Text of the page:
Culture

There Is A 9-Day Tour You Can Take Of Mexico To Celebrate Día De Los Muertos

We’re beyond thrilled that our favorite holiday is right around the corner, and we’re not talking about Halloween, but Día de los Muertos. We’re starting to plan our altars and decorate the house with papel picado. Aside from decorating and watching “Coco” for the billionth time, we wish there was more we could do to commemorate this Mexican tradition. Now there is, but before you get excited about the possibility of honoring the dead in a very new way, check out the details first and you may be too scared (or too broke) to participate.

A travel company is offering a 9-day trip to celebrate Día de los Muertos in Mexico.

Credit: Unsplash

Flashback, a “Boutique group adventures for solo travelers in their 30s and 40s,” just launched a vacation package that has various stops throughout Mexico and is specially themed to honor Día de los Muertos.

The package offers, “a unique take on ancient traditions, the Día de los Muertos (as it’s called in Spanish) sees Mexicans gather to pay respects to the deceased. But there’s nothing somber about this occasion. What follows is a vibrant chaos of color, calaveras, and marigolds; beautifully-decorated altars and intricately-painted faces; music, dancing and a celebration of life. With only one departure running a year, this is your chance to experience Mexico on a truly special occasion, alongside all the classic cultural experiences.”

The trip entails a stop in Mexico City and partaking in La Catrina parade.

Credit: Unsplash

Thousands of people gather in Mexico City dressed in the best Día de los Muertos costumes including many who go as La Catrina. On Day 2, the group (you and your new travel buddies) will go to the Zocalo Square in Mexico City to view the many ofrendas (altars). 

“Your guide will talk you through the traditions surrounding this sacred practice, with the chance to taste pan de muerto – a sweet bread recipe made especially for this occasion – and traditional Mexican chocolate,” Flashback states. “You’ll have the option to channel La Catrina and have your face painted in the traditional calavera style.”

On Day 3, the tour will include a boat ride to la Isla de las Muñecas, the Island of the Dolls. 

Credit: aztecavision / Instagram

Hold up. Now, we do love Día de los Muertos, but la Isla de las Muñecas is scary AF. “Shrouded in local folklore, the island is widely believed to be haunted by the ghost of a drowned girl. True to its name, you’ll find a plethora of creepy dolls hanging from the trees of this deserted island, some without heads or limbs. Your guide will talk you through the sad backstory of the island, before taking you back to the city center for an afternoon at leisure.” We’re not sure how much leisure we’ll be feeling after this spooky boat ride. 

The rest of the trip includes stops in Puebla, Oaxaca, hiking the Sierra Norte mountains and swimming in la Hierve el Agua. 

Credit: itzo / Instagram

The tour includes visiting la  Calle de los Dulces (the Street of Sweets) in Oaxaca, “where you’ll find rows of stores selling traditional Mexican treats. Dinner tonight will be enjoyed at a traditional restaurant, with dishes served in Poblano pottery,” and also experience how Oaxacans celebrate this historic holiday. One of the coolest parts of the Oxacacan stop is that the tour includes a visit to San Miguel Pantheon cemetery. 

This whole trip will cost you $3309, and that does not include airfare.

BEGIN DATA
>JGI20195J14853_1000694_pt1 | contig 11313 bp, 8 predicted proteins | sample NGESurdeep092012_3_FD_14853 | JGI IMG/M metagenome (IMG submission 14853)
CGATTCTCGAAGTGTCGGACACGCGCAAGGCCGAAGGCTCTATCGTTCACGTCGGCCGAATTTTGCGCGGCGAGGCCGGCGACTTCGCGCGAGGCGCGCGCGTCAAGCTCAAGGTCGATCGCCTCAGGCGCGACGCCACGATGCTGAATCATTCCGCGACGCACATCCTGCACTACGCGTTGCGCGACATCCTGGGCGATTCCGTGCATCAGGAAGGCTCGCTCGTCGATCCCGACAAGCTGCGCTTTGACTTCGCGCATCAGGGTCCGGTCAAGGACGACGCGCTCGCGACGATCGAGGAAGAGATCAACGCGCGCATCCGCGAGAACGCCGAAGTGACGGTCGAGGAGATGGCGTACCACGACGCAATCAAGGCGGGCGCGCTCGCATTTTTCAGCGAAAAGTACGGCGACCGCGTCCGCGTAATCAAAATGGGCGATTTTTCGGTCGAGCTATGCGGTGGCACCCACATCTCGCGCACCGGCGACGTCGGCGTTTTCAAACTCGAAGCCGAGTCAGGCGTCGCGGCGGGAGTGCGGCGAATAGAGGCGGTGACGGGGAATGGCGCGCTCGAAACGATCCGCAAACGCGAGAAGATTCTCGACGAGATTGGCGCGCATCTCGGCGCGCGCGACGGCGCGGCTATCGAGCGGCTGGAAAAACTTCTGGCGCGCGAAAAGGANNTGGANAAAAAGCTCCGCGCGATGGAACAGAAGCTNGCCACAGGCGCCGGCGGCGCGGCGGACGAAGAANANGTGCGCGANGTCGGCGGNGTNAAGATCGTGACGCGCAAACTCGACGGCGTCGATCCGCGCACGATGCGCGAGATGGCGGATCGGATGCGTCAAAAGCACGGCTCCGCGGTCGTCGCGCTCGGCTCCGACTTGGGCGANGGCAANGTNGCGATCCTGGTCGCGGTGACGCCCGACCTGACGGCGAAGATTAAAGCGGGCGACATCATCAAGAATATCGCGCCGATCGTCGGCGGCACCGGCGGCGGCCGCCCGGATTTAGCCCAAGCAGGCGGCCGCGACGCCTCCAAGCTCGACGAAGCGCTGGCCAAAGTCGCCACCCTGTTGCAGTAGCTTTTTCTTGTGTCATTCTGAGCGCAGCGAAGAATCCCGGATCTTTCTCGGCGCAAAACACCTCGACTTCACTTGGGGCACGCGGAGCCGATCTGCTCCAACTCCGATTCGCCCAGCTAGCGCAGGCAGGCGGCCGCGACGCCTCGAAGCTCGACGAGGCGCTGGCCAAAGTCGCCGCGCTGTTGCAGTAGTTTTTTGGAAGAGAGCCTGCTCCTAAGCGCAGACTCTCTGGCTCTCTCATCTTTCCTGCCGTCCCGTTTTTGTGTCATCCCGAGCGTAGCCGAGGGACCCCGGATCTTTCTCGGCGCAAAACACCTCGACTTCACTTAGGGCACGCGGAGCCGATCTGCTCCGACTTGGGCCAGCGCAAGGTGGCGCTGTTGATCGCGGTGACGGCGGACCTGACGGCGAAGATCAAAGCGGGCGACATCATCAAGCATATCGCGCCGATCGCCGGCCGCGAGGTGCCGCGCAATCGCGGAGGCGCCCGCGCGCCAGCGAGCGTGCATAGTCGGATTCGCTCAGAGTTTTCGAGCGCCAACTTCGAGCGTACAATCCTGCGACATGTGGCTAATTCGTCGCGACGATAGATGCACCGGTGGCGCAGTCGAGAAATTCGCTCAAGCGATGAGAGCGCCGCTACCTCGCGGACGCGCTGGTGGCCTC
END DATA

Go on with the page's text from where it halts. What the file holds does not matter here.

Credit: Unsplash

That hefty price tag includes accommodation, equipment gear, a local guide, transportation, food that is on the tour, and airport pickup. There’s also limited space for 14 travelers, which does give way to an intimate experience. 

Is this something that sounds interesting to you? If so, you should probably book ASAP because we’re sure people (with money to burn) will want to explore an authentic experience to Día de los Muertos in Mexico. The trip begins on Oct. 26 and ends on Nov. 3. 

If you can’t afford this trip, we have a better suggestion. Book a cheap flight to Mexico City, and stay an inexpensive AirBnB. You can also take very reasonable bus rides to Oaxaca and Puebla because honestly, it shouldn’t be that pricey to visit Mexico. But, as we said, if you have money to burn and want to take in Day of the Dead in an Instagramable way with other likeminded travels, then this trip is definitely for you. Either way, enjoy Día de los Muertos!

Read: Mattel Is Releasing A Day Of The Dead Barbie Doll And You Better Believe Latinas Are Divided About It As Heck

Video Of A Mariachi Band Serenading A Hospital Full Of Health Workers And Covid-19 Patients In Mexico Goes Viral And OMG It’s Amazing

Things That Matter

Video Of A Mariachi Band Serenading A Hospital Full Of Health Workers And Covid-19 Patients In Mexico Goes Viral And OMG It’s Amazing

@Notimex / Twitter

Like the rest of the world, Mexico has been struggling during the Coronavirus pandemic. But as most of the country is in lockdown, tens of thousands of healthcare workers are on the frontlines. They’re logging long and hard hours – putting themselves at a huge risk to confront this growing beast.

From New York to Milan, and now in Mexico City, creative residents have come up with moving tributes to these heroes.

With few audiences to play to these days, a group of Mariachi players staged a show outside one of Mexico City’s largest hospitals.

Credit: @NotiMex / Twitter

Plaza Garibaldi, in the historical center of Mexico City, is typically a Mariachi haven. There are usually hundreds of bands roving the square for willing customers asking for classic Mariachi hits – and it can be a lucrative job.

But on Tuesday, about 120 mariachis got together at a hospital to serenade those affected by the pandemic.

Julio César Barragán, the National Mariachi Association spokesman, said that the goal of the musicians was to lift the spirits of patients and health care workers at Mexico’s National Institute of Respiratory Diseases.

“We did this to give encouragement, solidarity and hope to the sick and to medical staff,” Barragán said, according to Mexican news portal Eje Central.